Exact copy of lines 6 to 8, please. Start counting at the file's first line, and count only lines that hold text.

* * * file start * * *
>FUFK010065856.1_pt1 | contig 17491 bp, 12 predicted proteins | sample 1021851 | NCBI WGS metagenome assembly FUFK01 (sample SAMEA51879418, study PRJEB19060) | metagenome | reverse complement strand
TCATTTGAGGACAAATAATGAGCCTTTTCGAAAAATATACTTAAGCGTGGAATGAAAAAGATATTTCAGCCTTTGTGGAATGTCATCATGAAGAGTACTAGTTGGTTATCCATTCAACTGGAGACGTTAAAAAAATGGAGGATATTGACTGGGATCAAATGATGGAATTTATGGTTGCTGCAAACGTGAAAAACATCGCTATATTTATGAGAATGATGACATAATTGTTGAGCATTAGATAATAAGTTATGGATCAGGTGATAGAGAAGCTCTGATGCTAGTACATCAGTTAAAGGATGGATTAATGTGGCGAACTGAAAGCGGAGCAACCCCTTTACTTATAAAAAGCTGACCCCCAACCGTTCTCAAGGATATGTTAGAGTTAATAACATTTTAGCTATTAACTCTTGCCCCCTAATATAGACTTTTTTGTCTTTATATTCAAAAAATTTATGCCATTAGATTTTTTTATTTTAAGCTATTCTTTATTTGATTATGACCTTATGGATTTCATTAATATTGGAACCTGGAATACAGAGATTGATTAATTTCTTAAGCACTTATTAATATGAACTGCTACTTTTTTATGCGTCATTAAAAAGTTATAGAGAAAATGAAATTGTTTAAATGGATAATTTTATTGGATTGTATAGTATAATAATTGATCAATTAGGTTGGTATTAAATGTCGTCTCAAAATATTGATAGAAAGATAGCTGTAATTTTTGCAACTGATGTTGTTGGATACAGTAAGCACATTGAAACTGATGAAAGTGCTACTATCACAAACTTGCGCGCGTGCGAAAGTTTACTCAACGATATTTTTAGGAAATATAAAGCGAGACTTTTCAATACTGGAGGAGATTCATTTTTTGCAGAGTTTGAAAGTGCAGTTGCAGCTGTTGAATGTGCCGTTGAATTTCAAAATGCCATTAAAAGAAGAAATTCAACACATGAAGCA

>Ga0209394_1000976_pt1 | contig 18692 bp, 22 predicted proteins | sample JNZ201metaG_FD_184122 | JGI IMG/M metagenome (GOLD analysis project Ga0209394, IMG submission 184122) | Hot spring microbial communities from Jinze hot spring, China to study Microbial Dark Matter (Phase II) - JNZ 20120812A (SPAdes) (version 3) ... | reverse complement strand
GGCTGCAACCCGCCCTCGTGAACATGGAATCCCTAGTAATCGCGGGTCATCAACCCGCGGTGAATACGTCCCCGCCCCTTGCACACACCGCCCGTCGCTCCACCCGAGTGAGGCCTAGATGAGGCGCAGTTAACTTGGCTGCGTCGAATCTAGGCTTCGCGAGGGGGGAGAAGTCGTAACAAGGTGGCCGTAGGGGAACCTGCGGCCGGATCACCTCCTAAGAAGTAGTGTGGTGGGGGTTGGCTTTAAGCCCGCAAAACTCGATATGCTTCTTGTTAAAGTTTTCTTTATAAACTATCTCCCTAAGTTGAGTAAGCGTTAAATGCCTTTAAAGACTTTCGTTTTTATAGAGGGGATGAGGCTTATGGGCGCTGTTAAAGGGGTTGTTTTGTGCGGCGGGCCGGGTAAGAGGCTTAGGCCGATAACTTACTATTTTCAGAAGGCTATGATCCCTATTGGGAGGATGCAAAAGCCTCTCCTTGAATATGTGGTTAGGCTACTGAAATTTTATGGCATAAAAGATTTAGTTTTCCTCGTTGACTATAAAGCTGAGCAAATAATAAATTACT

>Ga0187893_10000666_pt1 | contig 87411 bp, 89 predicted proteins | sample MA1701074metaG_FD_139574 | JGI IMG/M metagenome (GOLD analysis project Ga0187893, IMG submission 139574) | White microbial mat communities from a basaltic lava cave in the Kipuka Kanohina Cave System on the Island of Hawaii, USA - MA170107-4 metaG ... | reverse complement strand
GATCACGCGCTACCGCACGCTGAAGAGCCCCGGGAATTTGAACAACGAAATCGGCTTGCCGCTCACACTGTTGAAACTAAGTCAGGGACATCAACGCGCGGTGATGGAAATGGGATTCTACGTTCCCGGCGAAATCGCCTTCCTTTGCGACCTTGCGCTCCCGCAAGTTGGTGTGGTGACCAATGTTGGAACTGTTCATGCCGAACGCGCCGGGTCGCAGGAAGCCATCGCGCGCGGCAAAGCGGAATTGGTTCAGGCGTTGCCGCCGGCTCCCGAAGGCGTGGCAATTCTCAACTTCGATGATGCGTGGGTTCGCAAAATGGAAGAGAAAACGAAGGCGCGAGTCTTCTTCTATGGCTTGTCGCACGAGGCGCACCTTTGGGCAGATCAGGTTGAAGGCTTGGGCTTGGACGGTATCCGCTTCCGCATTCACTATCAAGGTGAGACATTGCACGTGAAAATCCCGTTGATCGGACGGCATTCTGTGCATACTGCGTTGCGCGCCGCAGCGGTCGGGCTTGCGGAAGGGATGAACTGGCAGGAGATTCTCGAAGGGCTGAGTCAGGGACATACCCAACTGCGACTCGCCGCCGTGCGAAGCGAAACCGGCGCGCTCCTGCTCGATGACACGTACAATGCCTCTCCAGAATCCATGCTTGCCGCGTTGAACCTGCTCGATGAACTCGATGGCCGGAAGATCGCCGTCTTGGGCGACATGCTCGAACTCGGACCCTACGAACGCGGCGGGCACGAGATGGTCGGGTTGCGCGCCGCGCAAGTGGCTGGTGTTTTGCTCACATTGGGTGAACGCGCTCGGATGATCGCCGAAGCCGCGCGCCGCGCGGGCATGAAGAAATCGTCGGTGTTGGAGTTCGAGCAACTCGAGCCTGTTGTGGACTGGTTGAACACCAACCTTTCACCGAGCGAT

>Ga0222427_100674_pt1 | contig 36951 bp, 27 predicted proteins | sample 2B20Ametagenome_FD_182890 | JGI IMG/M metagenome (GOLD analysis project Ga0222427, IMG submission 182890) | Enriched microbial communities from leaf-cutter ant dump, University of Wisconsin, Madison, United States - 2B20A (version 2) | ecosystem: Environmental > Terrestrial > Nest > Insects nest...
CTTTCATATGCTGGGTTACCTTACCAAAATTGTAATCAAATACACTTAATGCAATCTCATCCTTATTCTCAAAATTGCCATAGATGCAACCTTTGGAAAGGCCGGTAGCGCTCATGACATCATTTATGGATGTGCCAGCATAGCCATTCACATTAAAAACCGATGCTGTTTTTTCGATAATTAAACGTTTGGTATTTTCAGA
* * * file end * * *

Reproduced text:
GATCACGCGCTACCGCACGCTGAAGAGCCCCGGGAATTTGAACAACGAAATCGGCTTGCCGCTCACACTGTTGAAACTAAGTCAGGGACATCAACGCGCGGTGATGGAAATGGGATTCTACGTTCCCGGCGAAATCGCCTTCCTTTGCGACCTTGCGCTCCCGCAAGTTGGTGTGGTGACCAATGTTGGAACTGTTCATGCCGAACGCGCCGGGTCGCAGGAAGCCATCGCGCGCGGCAAAGCGGAATTGGTTCAGGCGTTGCCGCCGGCTCCCGAAGGCGTGGCAATTCTCAACTTCGATGATGCGTGGGTTCGCAAAATGGAAGAGAAAACGAAGGCGCGAGTCTTCTTCTATGGCTTGTCGCACGAGGCGCACCTTTGGGCAGATCAGGTTGAAGGCTTGGGCTTGGACGGTATCCGCTTCCGCATTCACTATCAAGGTGAGACATTGCACGTGAAAATCCCGTTGATCGGACGGCATTCTGTGCATACTGCGTTGCGCGCCGCAGCGGTCGGGCTTGCGGAAGGGATGAACTGGCAGGAGATTCTCGAAGGGCTGAGTCAGGGACATACCCAACTGCGACTCGCCGCCGTGCGAAGCGAAACCGGCGCGCTCCTGCTCGATGACACGTACAATGCCTCTCCAGAATCCATGCTTGCCGCGTTGAACCTGCTCGATGAACTCGATGGCCGGAAGATCGCCGTCTTGGGCGACATGCTCGAACTCGGACCCTACGAACGCGGCGGGCACGAGATGGTCGGGTTGCGCGCCGCGCAAGTGGCTGGTGTTTTGCTCACATTGGGTGAACGCGCTCGGATGATCGCCGAAGCCGCGCGCCGCGCGGGCATGAAGAAATCGTCGGTGTTGGAGTTCGAGCAACTCGAGCCTGTTGTGGACTGGTTGAACACCAACCTTTCACCGAGCGAT

>Ga0222427_100674_pt1 | contig 36951 bp, 27 predicted proteins | sample 2B20Ametagenome_FD_182890 | JGI IMG/M metagenome (GOLD analysis project Ga0222427, IMG submission 182890) | Enriched microbial communities from leaf-cutter ant dump, University of Wisconsin, Madison, United States - 2B20A (version 2) | ecosystem: Environmental > Terrestrial > Nest > Insects nest...
CTTTCATATGCTGGGTTACCTTACCAAAATTGTAATCAAATACACTTAATGCAATCTCATCCTTATTCTCAAAATTGCCATAGATGCAACCTTTGGAAAGGCCGGTAGCGCTCATGACATCATTTATGGATGTGCCAGCATAGCCATTCACATTAAAAACCGATGCTGTTTTTTCGATAATTAAACGTTTGGTATTTTCAGA